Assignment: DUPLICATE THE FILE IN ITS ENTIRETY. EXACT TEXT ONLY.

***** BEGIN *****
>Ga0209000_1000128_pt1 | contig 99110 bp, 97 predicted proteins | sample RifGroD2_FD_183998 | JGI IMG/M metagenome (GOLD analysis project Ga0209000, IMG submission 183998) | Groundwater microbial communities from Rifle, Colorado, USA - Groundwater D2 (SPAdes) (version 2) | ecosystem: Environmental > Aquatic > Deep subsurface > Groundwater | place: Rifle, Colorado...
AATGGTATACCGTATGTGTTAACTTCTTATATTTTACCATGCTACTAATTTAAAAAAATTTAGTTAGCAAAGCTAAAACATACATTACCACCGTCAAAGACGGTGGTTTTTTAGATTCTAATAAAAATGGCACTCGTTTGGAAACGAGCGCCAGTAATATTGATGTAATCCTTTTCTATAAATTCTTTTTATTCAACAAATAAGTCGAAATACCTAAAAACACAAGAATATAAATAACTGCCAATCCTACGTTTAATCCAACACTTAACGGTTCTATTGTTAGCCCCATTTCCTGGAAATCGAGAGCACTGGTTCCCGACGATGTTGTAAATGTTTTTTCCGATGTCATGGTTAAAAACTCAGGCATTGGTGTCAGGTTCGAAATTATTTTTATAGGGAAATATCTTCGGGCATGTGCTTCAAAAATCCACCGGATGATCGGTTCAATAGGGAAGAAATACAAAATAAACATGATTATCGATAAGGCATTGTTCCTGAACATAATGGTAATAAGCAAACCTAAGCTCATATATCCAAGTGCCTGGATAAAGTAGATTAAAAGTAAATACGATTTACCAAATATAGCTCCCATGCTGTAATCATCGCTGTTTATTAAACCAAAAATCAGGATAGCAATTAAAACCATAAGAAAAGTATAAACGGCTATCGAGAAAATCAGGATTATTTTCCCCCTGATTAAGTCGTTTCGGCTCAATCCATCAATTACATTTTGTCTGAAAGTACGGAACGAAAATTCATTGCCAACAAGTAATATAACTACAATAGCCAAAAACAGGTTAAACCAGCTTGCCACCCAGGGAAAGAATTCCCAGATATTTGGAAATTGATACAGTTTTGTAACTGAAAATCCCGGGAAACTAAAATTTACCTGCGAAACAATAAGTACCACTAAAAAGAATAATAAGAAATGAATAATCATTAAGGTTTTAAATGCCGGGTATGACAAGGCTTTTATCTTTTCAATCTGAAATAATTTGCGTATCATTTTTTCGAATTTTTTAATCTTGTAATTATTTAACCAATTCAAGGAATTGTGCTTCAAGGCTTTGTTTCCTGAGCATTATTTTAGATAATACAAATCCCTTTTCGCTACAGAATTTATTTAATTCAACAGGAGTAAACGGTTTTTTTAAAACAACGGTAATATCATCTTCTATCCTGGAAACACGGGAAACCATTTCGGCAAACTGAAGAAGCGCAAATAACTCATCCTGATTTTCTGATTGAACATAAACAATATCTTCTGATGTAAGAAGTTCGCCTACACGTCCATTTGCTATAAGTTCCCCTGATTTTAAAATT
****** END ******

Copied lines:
>Ga0209000_1000128_pt1 | contig 99110 bp, 97 predicted proteins | sample RifGroD2_FD_183998 | JGI IMG/M metagenome (GOLD analysis project Ga0209000, IMG submission 183998) | Groundwater microbial communities from Rifle, Colorado, USA - Groundwater D2 (SPAdes) (version 2) | ecosystem: Environmental > Aquatic > Deep subsurface > Groundwater | place: Rifle, Colorado...
AATGGTATACCGTATGTGTTAACTTCTTATATTTTACCATGCTACTAATTTAAAAAAATTTAGTTAGCAAAGCTAAAACATACATTACCACCGTCAAAGACGGTGGTTTTTTAGATTCTAATAAAAATGGCACTCGTTTGGAAACGAGCGCCAGTAATATTGATGTAATCCTTTTCTATAAATTCTTTTTATTCAACAAATAAGTCGAAATACCTAAAAACACAAGAATATAAATAACTGCCAATCCTACGTTTAATCCAACACTTAACGGTTCTATTGTTAGCCCCATTTCCTGGAAATCGAGAGCACTGGTTCCCGACGATGTTGTAAATGTTTTTTCCGATGTCATGGTTAAAAACTCAGGCATTGGTGTCAGGTTCGAAATTATTTTTATAGGGAAATATCTTCGGGCATGTGCTTCAAAAATCCACCGGATGATCGGTTCAATAGGGAAGAAATACAAAATAAACATGATTATCGATAAGGCATTGTTCCTGAACATAATGGTAATAAGCAAACCTAAGCTCATATATCCAAGTGCCTGGATAAAGTAGATTAAAAGTAAATACGATTTACCAAATATAGCTCCCATGCTGTAATCATCGCTGTTTATTAAACCAAAAATCAGGATAGCAATTAAAACCATAAGAAAAGTATAAACGGCTATCGAGAAAATCAGGATTATTTTCCCCCTGATTAAGTCGTTTCGGCTCAATCCATCAATTACATTTTGTCTGAAAGTACGGAACGAAAATTCATTGCCAACAAGTAATATAACTACAATAGCCAAAAACAGGTTAAACCAGCTTGCCACCCAGGGAAAGAATTCCCAGATATTTGGAAATTGATACAGTTTTGTAACTGAAAATCCCGGGAAACTAAAATTTACCTGCGAAACAATAAGTACCACTAAAAAGAATAATAAGAAATGAATAATCATTAAGGTTTTAAATGCCGGGTATGACAAGGCTTTTATCTTTTCAATCTGAAATAATTTGCGTATCATTTTTTCGAATTTTTTAATCTTGTAATTATTTAACCAATTCAAGGAATTGTGCTTCAAGGCTTTGTTTCCTGAGCATTATTTTAGATAATACAAATCCCTTTTCGCTACAGAATTTATTTAATTCAACAGGAGTAAACGGTTTTTTTAAAACAACGGTAATATCATCTTCTATCCTGGAAACACGGGAAACCATTTCGGCAAACTGAAGAAGCGCAAATAACTCATCCTGATTTTCTGATTGAACATAAACAATATCTTCTGATGTAAGAAGTTCGCCTACACGTCCATTTGCTATAAGTTCCCCTGATTTTAAAATT